After an analysis of their second-quarter earnings results, consumer bank giants Wells Fargo & Co and Bank of America Corp both recalculated their estimates of expected revenue loss as a result of the Dodd-Frank Financial Reform Act and arrived at a lower figure than initially forecasted.
The revenue hit comes as a result of a provision of Dodd-Frank which caps interchange fees: the amount of money a bank can charge merchants for the processing of transactions made by debit card. Given the task of ensuring that the fees charged for debit-card purchases were “reasonable and proportional” to the cost of processing transactions, the Fed initially proposed a 12-cent cap on swipe fees. The financial industry fought hard against the 12-cent limit, making the argument that banks, at that low rate, had no hope of making up their costs of providing debit card services. That amount was bumped up to 21 cents per transaction when the final ruling was passed, and it is this unexpected increase that has caused the banks to revise their estimates.
Bank of America now projects a loss of $475 million each quarter in swipe fee revenue, which amounts to $1.9 billion each year; less than the previous estimate of a $2 billion annual revenue reduction. These figures do not factor in any measures that Bank of America, which is the largest bank in the United States by assets, is taking to recover some of the lost revenue.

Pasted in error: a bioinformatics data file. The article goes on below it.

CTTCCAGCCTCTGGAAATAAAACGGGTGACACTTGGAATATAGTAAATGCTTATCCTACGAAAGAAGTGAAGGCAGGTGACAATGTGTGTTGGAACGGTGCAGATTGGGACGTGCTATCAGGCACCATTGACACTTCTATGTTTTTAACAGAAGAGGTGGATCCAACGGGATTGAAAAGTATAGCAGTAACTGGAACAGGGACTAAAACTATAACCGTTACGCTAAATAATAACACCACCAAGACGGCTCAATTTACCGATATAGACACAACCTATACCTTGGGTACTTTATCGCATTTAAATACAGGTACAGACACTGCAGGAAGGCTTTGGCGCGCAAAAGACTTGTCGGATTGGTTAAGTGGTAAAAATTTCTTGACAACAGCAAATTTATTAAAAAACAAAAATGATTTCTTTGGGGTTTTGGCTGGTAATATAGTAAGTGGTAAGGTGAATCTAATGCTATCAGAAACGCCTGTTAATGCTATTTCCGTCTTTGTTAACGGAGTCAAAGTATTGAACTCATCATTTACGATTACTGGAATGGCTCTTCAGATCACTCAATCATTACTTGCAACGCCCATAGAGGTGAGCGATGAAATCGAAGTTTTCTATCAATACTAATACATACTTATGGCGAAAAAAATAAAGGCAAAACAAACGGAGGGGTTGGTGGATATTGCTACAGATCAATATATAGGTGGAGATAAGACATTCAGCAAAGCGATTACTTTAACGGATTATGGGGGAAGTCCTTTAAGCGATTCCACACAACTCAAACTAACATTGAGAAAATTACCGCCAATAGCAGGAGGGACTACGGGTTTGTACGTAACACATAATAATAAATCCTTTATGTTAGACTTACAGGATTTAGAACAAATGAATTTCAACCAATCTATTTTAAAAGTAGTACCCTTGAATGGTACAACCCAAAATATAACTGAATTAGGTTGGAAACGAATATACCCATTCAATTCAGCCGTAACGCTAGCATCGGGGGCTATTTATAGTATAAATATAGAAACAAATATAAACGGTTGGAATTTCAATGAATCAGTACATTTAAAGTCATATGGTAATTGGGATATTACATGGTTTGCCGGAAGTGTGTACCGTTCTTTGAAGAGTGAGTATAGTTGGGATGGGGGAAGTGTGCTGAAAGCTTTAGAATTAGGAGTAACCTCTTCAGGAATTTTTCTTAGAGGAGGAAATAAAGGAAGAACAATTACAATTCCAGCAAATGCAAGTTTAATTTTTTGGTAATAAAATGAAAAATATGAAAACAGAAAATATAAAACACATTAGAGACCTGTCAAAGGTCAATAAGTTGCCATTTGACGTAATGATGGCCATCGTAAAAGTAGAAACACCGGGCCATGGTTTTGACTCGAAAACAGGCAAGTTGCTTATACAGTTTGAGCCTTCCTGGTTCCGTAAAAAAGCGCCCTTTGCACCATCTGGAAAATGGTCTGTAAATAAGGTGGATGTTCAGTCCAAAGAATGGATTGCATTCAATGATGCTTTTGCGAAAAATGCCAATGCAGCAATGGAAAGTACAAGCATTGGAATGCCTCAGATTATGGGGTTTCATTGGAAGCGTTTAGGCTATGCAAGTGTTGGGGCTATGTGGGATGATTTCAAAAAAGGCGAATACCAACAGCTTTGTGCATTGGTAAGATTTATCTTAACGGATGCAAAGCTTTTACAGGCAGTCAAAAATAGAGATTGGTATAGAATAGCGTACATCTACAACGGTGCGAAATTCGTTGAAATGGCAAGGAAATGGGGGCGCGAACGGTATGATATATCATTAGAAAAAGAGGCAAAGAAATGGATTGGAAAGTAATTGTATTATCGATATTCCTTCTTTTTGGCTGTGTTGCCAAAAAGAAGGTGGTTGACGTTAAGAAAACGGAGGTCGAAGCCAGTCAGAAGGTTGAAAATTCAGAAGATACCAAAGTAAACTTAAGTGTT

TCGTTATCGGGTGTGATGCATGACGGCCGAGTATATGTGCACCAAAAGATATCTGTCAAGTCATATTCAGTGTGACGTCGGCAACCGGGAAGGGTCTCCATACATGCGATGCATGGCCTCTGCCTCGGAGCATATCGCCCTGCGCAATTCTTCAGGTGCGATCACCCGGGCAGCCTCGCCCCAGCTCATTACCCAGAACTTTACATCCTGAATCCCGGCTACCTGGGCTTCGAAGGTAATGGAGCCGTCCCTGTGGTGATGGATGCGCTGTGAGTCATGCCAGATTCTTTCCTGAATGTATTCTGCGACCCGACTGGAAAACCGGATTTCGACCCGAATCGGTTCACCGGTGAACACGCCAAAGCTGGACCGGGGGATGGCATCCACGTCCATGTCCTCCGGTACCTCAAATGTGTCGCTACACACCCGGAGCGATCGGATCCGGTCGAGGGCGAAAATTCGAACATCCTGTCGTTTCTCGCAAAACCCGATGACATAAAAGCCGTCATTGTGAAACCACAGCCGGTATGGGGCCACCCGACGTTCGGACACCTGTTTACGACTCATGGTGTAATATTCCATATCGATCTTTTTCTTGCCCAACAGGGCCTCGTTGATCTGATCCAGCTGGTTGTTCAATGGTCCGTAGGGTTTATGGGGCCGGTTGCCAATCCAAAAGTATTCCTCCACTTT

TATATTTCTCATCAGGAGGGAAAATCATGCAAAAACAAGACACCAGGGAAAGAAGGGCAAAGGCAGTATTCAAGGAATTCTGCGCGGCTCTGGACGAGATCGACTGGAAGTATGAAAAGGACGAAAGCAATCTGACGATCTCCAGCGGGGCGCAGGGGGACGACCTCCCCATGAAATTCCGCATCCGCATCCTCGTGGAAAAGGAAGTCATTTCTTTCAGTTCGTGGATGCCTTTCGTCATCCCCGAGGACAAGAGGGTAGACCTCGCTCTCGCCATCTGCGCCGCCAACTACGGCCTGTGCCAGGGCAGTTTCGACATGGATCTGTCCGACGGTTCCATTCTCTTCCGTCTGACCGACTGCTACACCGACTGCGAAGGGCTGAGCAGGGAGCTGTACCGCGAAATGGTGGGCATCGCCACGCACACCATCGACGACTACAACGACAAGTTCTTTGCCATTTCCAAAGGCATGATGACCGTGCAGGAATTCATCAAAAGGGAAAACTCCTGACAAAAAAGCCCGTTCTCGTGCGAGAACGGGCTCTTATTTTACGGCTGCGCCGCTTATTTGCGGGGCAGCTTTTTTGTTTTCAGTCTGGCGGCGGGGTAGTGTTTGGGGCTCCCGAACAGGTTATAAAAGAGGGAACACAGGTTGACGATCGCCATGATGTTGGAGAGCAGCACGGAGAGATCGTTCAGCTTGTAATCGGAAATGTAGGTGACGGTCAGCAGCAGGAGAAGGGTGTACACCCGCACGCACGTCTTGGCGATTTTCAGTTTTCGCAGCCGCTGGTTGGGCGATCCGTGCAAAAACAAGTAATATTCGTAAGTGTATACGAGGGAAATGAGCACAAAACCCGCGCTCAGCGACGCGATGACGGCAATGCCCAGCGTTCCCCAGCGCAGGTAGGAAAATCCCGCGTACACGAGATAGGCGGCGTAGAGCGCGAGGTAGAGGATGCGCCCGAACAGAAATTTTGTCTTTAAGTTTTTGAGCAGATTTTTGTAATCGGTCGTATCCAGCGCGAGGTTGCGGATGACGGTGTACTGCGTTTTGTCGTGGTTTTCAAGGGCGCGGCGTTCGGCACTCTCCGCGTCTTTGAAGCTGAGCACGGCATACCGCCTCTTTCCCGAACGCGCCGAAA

Wells Fargo is anticipating the loss of $250 million quarterly, in contrast to the estimate they made earlier this year of $325 million per quarter.
Despite their better-than-expected losses resulting from the higher cap, banks are still faced with the loss of essentially half of their interchange fee revenue. “…and they are going to look to recoup that,” according to Jaret Seiberg, financial services policy analyst at MF Global Holdings Ltd. “It’s not going to be the doomsday scenario, but it’s still going to be more expensive for the average consumer.”
Moody’s Corp. released a report on the Dodd-Frank rules’ effect on banks that stated, “Most, if not all, of the lost revenue will be made up gradually, probably over a period of several years, through a variety of revenue enhancement measures.”
The majority of banks have already announced new fees and other charges that will be associated with consumer accounts in their efforts to make up for the lost interchange revenue. JPMorgan, for example, sent letters to customers earlier this year informing them that they should expect to lose many of their debit- card rewards programs because of the new rules.